May 20

Does everyone want an informed public?


The quick answer is yes, we all want an informed public. In a thriving democracy, having an informed and educated citizenry enhances our understanding of complex issues that, in turn, can result in sound policies. Answering that question is the easy part.

But some of the most difficult questions are “How do we inform the public?” and “What do we want to say?” These questions were discussed at a recent “Climate Change Education Roundtable” hosted by the National Academy of Sciences. With almost unanimous agreement among scientists on the effects of climate change but a public whose understanding and support is gradually dimming (according to a Pew report), the real challenge is how to communicate complex and controversial issues to key audiences. As communications professionals, we address these challenges everyday on behalf of our clients.

So, what were the communications “takeaways” from the discussion? The group agreed on several key strategies that communication experts would support:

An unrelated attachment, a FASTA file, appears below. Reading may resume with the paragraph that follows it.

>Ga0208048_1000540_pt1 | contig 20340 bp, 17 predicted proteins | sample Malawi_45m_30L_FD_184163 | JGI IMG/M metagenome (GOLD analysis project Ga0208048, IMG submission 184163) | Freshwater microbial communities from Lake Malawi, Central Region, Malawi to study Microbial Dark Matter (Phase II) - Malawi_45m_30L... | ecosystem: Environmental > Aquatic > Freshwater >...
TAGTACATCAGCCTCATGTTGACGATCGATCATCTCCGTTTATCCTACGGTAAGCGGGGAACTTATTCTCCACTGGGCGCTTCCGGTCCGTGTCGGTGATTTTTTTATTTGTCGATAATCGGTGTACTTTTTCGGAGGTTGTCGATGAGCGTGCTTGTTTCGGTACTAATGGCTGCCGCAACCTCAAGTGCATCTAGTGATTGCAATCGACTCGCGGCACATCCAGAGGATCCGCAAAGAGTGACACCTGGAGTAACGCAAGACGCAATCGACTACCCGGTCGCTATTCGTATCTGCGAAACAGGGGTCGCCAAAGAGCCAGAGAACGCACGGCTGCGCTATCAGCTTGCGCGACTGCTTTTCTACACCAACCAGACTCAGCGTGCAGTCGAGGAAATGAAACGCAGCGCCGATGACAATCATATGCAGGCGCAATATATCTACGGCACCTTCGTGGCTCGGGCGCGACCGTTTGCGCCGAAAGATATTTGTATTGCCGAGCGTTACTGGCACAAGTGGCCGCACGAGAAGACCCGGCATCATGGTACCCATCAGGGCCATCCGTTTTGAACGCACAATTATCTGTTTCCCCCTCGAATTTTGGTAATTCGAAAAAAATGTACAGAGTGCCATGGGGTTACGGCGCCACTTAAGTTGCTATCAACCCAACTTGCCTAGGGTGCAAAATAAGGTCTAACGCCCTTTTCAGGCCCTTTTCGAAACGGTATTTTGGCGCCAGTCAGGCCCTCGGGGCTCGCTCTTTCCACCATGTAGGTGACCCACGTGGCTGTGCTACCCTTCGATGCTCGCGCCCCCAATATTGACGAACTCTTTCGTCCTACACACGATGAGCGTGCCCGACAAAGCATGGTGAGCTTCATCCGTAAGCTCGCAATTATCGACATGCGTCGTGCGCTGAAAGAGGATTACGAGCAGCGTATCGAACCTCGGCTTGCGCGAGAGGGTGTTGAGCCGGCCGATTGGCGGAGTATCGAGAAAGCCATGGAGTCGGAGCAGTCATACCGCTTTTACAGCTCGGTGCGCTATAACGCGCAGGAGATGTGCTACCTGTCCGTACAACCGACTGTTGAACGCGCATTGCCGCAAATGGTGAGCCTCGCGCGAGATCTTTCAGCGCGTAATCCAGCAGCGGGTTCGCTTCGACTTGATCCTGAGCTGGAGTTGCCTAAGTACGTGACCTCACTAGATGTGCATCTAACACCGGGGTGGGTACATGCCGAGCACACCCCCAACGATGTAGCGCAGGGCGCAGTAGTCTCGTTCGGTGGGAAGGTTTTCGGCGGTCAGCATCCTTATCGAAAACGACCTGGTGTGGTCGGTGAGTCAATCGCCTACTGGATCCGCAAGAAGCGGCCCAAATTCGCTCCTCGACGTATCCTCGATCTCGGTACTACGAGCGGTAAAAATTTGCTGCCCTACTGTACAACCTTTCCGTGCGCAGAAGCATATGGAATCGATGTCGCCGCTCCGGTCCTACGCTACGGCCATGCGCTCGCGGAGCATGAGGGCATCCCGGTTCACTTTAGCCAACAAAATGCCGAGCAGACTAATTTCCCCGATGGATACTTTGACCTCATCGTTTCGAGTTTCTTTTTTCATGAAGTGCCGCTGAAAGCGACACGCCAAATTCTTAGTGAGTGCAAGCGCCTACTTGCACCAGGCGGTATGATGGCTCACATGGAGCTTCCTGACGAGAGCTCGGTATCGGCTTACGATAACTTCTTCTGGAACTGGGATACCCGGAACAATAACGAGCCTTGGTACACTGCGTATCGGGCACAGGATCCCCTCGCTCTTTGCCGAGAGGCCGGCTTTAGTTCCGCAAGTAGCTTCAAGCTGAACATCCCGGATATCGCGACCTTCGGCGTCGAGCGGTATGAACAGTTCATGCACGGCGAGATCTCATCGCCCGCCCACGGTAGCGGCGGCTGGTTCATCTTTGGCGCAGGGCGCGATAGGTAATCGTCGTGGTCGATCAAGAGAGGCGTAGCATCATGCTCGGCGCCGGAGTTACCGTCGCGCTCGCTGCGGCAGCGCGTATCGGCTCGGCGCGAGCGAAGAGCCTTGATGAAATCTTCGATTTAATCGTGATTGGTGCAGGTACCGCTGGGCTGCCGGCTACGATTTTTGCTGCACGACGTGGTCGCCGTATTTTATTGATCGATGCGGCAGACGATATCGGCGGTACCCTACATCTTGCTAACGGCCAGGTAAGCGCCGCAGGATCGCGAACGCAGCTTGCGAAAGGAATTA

1. Make your messages relevant to your target audiences – a single message does not resonate with all audiences; find different ways to tell the same story.
  2. Communicate uncertainty and acknowledge it – for science-related issues, it’s important to let your audiences know that not even science is a perfect science.
  3. Include a diversity of messengers in your communications efforts – this will show broad support. Teachers, scientists and experts from civil society and academia may be great messengers.
  4. Customize content for use across various delivery channels (e.g. print media, social media, website, etc.) – use your content in new and interesting ways but customized for different delivery methods.

What will be interesting to see is how organizations put these concepts into action in communicating climate change. Let us know if you’ve applied other strategies that have successfully facilitated communications on a complex or controversial issue. 



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